How could Mrs May make such a generous speech about the United States, honouring its history, its values and its global role, only six days after Mr Trump swore the presidential oath – when a whole 206 days after she became our second female prime minister, and 226 days after the Brexit vote, she still hasn’t made any equivalent gesture to the peoples of Europe?
After all, our negotiations with Europe are much more important to us, at least in the shortish term, than likely trade negotiations with Washington.
I’m fully aware that Mrs May visited Angela Merkel, François Hollande and other major EU leaders very soon after entering 10 Downing Street. But important talks with heads of government don’t begin to address a far too common perception on the continent that the vote to leave the EU’s dysfunctional and disabling structures was another iteration of that infamous two-fingered Up Yours Delors gesture.
If a good number of my German friends are representative of Europeans as a whole, there are a lot of bruised feelings across the continent. There is also the suspicion that the John Cleese-style bad manners exhibited by Nigel Farage in the European Parliament, and seen in tabloid form across some of our newspapers, are a key reason why 52 per cent of us voted to leave the European Union.
While the detailed terms of our divorce deserve most of the sometimes mind-numbing attention that they are getting from politicians, Whitehall mandarins and the press, it is a missed opportunity of the highest order that Mrs May hasn’t gone to Prague or Amsterdam or another major EU capital and given a big, bold and warm speech about what European nations have given to the civilised world – and surely will continue to give in the decades to come.
No one is in a better position than the head of our government to make it clear that post-separation, our every intention is to be enthusiastic and good neighbours – and that a refreshed relationship might even be better for everyone than a continuation of the miserable tenant-landlord friction of today.
I am genuinely baffled by Mrs May’s failure to give this speech, but hope and believe that there is still time to make some amends. In my darker and more cynical moments I almost fear it’s a deliberate omission by a politician who backed Remain and is keen to establish the most Brexity of Brexiteering credentials.
It is notable that nearly every key move she’s made as PM has been pretty Ukippish. There has been her even tougher than usual position on immigration. Quite a bit of bashing of globalisation generally. The support for new grammar schools. And the Priti Patel-ish positioning on overseas aid.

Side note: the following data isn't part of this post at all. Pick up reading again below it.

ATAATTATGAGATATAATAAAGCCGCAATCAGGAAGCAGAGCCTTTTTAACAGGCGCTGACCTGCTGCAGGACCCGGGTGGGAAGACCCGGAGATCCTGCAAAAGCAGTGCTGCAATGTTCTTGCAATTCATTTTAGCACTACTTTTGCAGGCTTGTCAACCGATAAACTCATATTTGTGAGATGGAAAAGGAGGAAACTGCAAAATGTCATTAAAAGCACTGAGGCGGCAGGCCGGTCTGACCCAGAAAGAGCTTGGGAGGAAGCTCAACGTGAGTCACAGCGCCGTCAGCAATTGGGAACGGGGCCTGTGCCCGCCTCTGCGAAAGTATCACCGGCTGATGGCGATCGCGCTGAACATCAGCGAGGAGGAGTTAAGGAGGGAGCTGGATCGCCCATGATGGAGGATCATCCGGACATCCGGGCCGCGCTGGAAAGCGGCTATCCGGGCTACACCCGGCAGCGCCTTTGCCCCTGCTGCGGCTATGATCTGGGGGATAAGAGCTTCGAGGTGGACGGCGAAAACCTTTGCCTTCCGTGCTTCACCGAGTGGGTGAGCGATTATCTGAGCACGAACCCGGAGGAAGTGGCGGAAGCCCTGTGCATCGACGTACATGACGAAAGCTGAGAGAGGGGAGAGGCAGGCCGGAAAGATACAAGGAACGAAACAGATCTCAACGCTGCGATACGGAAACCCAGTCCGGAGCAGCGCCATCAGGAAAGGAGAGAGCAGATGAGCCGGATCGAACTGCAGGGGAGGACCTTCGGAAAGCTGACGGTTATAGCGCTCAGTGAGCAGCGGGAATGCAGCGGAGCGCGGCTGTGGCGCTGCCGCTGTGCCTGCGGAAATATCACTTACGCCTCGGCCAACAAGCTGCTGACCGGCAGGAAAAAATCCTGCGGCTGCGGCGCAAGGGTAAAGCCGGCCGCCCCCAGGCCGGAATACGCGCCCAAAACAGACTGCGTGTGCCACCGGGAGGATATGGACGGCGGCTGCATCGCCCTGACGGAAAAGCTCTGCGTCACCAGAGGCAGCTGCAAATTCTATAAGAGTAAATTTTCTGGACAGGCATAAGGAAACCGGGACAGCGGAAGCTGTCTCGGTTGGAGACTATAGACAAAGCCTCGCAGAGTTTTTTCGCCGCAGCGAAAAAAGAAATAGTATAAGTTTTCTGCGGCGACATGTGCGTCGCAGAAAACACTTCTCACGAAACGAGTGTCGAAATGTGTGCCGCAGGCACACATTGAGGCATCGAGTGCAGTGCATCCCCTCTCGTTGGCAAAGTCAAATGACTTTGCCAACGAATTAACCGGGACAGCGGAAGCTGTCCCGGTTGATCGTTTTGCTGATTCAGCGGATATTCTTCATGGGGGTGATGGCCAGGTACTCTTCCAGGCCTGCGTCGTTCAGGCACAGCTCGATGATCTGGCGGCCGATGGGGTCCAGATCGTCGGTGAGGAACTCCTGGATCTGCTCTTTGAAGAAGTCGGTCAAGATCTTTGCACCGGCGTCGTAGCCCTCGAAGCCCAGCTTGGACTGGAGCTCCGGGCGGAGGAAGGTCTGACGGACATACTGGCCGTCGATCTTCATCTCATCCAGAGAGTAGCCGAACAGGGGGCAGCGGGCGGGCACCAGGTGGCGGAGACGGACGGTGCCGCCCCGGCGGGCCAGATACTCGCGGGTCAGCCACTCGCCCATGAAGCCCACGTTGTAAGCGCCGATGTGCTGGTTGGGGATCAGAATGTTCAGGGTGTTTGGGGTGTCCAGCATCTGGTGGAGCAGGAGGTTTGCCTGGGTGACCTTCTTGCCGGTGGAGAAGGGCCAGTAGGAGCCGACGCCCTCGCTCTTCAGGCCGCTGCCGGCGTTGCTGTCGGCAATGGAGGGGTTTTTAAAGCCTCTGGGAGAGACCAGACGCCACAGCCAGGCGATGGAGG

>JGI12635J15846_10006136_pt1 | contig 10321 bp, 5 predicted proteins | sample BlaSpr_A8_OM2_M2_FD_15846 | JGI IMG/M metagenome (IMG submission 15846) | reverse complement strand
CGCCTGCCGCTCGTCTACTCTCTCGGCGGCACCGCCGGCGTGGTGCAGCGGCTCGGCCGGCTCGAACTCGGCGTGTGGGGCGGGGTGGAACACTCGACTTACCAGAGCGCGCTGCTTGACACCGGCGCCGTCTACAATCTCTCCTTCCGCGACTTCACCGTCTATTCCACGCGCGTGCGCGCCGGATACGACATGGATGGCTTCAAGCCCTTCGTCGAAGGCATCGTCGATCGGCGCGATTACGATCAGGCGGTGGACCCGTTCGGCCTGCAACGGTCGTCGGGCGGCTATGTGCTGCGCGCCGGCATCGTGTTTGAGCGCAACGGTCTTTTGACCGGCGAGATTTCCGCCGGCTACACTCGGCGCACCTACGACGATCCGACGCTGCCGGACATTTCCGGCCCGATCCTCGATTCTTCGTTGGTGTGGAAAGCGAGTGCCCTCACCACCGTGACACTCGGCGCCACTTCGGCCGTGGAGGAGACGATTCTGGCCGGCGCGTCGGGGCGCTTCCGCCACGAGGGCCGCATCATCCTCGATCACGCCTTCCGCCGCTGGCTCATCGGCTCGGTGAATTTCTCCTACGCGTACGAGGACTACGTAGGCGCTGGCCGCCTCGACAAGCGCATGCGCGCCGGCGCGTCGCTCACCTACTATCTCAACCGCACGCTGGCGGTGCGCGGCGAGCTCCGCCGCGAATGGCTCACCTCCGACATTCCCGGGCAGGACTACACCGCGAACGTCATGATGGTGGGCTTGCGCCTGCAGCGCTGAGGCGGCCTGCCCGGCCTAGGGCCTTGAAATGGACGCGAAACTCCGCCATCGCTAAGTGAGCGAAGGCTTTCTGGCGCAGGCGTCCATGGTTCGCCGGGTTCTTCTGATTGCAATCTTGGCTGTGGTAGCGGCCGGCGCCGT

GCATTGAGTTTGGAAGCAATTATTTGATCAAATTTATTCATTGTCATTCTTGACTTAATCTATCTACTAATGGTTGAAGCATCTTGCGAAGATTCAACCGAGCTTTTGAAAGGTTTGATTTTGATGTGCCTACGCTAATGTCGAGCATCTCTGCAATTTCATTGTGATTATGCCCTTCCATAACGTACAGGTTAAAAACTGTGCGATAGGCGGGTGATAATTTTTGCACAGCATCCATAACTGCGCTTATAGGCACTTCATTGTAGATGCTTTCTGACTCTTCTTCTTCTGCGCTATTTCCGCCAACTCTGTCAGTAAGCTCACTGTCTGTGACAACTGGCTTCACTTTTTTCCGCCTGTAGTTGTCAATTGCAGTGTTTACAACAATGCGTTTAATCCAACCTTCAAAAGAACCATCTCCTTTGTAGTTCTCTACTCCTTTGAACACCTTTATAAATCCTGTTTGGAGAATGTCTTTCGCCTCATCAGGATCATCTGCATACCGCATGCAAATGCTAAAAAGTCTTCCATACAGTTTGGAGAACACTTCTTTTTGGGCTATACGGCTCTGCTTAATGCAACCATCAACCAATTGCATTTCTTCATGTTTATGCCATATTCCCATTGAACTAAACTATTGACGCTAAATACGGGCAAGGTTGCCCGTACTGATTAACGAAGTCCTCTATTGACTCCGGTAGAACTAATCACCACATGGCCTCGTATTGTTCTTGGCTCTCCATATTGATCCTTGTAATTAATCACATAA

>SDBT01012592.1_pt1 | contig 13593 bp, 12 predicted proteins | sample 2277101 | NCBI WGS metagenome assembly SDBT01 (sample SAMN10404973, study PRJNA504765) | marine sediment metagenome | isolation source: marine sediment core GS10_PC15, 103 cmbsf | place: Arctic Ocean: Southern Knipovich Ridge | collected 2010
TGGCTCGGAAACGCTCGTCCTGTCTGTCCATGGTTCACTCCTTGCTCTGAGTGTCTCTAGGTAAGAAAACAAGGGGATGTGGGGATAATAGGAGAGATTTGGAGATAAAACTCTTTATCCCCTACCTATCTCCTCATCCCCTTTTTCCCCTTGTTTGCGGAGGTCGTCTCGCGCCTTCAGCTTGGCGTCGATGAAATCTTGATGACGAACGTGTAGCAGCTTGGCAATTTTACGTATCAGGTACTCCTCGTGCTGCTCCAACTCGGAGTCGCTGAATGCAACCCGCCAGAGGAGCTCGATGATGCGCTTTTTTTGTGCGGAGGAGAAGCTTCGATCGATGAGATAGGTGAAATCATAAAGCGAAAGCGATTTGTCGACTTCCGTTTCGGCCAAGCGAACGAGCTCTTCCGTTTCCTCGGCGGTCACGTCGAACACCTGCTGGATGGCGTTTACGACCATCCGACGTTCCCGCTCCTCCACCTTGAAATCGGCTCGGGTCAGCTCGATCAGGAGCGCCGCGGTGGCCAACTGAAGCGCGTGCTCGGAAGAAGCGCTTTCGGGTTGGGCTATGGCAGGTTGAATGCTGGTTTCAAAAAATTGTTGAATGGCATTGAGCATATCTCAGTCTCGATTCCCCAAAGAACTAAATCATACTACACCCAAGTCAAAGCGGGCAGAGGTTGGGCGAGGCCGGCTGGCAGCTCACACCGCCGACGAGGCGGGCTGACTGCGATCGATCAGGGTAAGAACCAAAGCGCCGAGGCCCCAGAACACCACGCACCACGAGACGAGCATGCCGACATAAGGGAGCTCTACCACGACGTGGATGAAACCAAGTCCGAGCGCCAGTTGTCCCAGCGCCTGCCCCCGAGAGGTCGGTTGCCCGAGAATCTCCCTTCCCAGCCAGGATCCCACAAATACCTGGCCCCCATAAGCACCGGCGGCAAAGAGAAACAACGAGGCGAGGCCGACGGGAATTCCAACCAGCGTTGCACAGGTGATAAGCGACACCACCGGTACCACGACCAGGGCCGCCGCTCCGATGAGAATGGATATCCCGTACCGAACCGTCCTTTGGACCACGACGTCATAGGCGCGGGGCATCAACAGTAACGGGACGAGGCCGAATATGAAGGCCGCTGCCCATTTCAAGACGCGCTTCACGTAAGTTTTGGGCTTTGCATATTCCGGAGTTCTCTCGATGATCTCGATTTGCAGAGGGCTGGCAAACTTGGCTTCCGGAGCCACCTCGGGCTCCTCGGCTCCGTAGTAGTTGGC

I don’t see much Trump in Mrs May, but she mustn’t think that Trumpism is in any way a path to electoral success (as I recently argued here).
Please do tweet or email CapX with your own theories about the speech that should have been delivered but hasn’t been. But let me end by quoting that top-of-the-league BBC anchor, Andrew Neil. You may remember how he began the edition of “This Week” that followed the attacks on Paris by referring to Isil “scumbags”. The video of his intro went viral at the time:
“Evening all, and welcome to This Week. A week in which a bunch of loser jihadists slaughtered 132 innocents in Paris, to prove the future belongs to them rather than a civilisation like France. Well I can’t say I fancy their chances. France: the country of Descartes, Monet, Sartre, Rousseau, Camus, Renoir, Berlioz, Gauguin, Hugo, Voltaire, Matisse, Debussy, Ravel, Saint-Saëns, Bizet, Satie, Pasteur, Molière, Zola, Balzac.
Cutting-edge science, world-class medicine, fearsome security forces, nuclear power, Coco Chanel, Château Lafite, coq au vin, Daft Punk, Zizou Zidane, Juliette Binoche, liberté, égalité, fraternité, and creme brûlée.
Beheadings, crucifixions, amputations, slavery, mass murder, medieval squalor and a death-cult barbarity that would shame the Middle Ages.
Well IS or Daesh or Isis or Isil or whatever name you’re going by – I’m sticking with IS, as in Islamist Scumbags – I think the outcome is pretty clear to everybody but you.
Whatever atrocities you are currently capable of committing, you will lose. In a thousand year’s time, Paris, that glorious city of lights, will still be shining bright as will every other city like it. While you will be as dust, along with the ragbag of fascist Nazis and Stalinists that previously dared to challenge democracy and failed.”
While far from being a precise model of the kind of speech Theresa May should deliver (and how could he fail to mention Eric Cantona?), Mr Neil’s heartfelt and passionate words point to what we have in common with our near neighbours in France and in most EU states.
An attempt by the British Prime Minister to communicate a love for Europe that she communicated to Americans about their country would not just be her speaking for most Remain voters. It would, I’d argue, reflect the manners and disposition of most Leave voters, too. Fawlty-Faragism, after all, won few votes at the general election and didn’t drive most Leave voters.
Set alongside continued British commitments to the military defence and security of Europe, and our hope for as free, fair and mutually enriching a trade deal as Brussels will concede, it would also prudent to generate a little more goodwill.
Relations between London and Brussels aren’t as frosty as relations between Washington and Brussels, but they’re not a great deal warmer.
Tim Montgomerie is a Conservative commentator
I've considered declaring my love, but I only foresee catastrophe: I mean, I'm sure she likes me as a person – I've always impressed her with.
Translations from Japanese to English are often a strange mixture of slang and formal English. The phrase is grammatically correct.[email protected]:Biffo: How cany ou know it is from a japanese comic book ?
This collection of quotes includes some poignant and deep thoughts on love . He cares for it and cherishes it so re-declare every day that your heart is his to.